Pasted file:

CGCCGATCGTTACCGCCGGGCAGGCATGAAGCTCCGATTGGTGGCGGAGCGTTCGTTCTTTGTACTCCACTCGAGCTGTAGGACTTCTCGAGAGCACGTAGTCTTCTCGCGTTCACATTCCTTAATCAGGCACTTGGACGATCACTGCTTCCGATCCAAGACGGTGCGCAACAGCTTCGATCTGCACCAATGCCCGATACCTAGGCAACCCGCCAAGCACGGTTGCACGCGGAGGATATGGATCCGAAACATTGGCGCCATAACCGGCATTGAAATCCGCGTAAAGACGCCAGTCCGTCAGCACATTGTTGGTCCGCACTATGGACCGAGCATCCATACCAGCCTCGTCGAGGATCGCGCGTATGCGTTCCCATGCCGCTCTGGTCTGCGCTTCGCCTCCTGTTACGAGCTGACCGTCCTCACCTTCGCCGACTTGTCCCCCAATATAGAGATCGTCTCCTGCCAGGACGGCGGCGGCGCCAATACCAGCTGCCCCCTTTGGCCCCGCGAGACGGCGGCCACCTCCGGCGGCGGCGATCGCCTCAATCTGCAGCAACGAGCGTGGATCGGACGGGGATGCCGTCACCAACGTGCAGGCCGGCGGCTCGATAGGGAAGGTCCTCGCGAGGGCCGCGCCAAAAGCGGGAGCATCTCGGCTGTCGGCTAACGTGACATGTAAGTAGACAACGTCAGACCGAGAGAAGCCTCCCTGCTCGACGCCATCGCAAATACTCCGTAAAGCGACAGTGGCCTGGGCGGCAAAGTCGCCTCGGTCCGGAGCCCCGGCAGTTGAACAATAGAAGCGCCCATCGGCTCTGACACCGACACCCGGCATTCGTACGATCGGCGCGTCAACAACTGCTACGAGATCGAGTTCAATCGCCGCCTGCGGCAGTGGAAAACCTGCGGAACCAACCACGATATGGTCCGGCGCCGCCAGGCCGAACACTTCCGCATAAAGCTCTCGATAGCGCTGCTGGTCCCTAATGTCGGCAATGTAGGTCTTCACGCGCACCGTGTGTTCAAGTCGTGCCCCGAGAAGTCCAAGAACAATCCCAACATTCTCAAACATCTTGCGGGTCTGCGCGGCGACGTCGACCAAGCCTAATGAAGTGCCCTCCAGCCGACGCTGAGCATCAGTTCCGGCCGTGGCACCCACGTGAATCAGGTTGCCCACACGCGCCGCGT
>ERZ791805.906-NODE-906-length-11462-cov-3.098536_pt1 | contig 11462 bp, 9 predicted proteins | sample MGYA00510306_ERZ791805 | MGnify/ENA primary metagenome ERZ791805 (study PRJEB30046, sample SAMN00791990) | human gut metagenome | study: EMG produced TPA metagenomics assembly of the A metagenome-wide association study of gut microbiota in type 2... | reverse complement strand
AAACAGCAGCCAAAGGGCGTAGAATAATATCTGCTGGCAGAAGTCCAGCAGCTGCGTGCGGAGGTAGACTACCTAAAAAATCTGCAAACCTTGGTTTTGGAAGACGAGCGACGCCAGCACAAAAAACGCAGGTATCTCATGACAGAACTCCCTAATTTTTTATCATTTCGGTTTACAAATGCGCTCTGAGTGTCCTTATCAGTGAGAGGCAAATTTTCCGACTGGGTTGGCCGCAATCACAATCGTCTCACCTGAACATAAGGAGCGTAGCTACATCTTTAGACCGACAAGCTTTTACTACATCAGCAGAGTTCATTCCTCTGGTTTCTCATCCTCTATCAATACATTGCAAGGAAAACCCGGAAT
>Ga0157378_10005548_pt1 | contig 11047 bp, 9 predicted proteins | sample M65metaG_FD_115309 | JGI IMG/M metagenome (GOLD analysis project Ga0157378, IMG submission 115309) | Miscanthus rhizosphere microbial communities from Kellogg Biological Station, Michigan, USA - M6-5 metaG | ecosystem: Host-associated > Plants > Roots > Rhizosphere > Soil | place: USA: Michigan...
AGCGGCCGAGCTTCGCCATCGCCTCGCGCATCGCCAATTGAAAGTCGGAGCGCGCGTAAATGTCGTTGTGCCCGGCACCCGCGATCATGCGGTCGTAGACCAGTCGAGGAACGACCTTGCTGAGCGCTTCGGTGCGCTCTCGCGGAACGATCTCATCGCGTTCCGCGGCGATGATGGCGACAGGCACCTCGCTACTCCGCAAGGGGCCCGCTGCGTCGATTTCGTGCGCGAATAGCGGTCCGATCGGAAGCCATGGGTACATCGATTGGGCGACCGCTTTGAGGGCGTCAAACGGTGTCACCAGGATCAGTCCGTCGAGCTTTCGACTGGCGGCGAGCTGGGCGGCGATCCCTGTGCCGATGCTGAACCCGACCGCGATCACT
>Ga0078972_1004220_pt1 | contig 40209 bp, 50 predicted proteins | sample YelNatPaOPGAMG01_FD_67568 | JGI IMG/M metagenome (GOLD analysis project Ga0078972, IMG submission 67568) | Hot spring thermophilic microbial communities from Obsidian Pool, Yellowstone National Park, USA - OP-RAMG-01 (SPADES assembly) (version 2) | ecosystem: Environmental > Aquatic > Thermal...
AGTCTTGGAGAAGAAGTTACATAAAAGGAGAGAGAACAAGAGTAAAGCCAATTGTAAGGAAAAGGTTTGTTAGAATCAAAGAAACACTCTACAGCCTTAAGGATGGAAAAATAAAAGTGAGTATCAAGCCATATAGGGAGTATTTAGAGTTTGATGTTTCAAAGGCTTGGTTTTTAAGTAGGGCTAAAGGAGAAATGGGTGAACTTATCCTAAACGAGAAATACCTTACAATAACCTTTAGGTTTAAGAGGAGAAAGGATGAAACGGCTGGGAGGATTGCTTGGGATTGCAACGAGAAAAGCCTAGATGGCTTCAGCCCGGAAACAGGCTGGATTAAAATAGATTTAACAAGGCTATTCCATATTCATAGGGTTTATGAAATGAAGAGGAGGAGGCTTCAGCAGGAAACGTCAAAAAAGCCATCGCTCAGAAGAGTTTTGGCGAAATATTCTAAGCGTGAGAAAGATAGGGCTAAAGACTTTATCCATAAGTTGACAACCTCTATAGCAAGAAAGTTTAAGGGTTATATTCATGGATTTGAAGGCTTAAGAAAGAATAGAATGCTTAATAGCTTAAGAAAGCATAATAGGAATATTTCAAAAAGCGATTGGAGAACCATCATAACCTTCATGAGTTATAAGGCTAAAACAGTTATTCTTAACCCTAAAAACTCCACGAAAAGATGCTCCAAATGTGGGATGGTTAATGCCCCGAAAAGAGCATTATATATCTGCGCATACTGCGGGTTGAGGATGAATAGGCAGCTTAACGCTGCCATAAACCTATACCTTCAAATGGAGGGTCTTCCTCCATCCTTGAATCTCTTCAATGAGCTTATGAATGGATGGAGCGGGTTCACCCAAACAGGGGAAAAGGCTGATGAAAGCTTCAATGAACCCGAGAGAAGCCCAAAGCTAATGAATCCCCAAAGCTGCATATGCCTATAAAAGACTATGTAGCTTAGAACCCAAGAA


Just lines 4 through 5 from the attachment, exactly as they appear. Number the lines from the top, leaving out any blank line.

>Ga0157378_10005548_pt1 | contig 11047 bp, 9 predicted proteins | sample M65metaG_FD_115309 | JGI IMG/M metagenome (GOLD analysis project Ga0157378, IMG submission 115309) | Miscanthus rhizosphere microbial communities from Kellogg Biological Station, Michigan, USA - M6-5 metaG | ecosystem: Host-associated > Plants > Roots > Rhizosphere > Soil | place: USA: Michigan...
AGCGGCCGAGCTTCGCCATCGCCTCGCGCATCGCCAATTGAAAGTCGGAGCGCGCGTAAATGTCGTTGTGCCCGGCACCCGCGATCATGCGGTCGTAGACCAGTCGAGGAACGACCTTGCTGAGCGCTTCGGTGCGCTCTCGCGGAACGATCTCATCGCGTTCCGCGGCGATGATGGCGACAGGCACCTCGCTACTCCGCAAGGGGCCCGCTGCGTCGATTTCGTGCGCGAATAGCGGTCCGATCGGAAGCCATGGGTACATCGATTGGGCGACCGCTTTGAGGGCGTCAAACGGTGTCACCAGGATCAGTCCGTCGAGCTTTCGACTGGCGGCGAGCTGGGCGGCGATCCCTGTGCCGATGCTGAACCCGACCGCGATCACT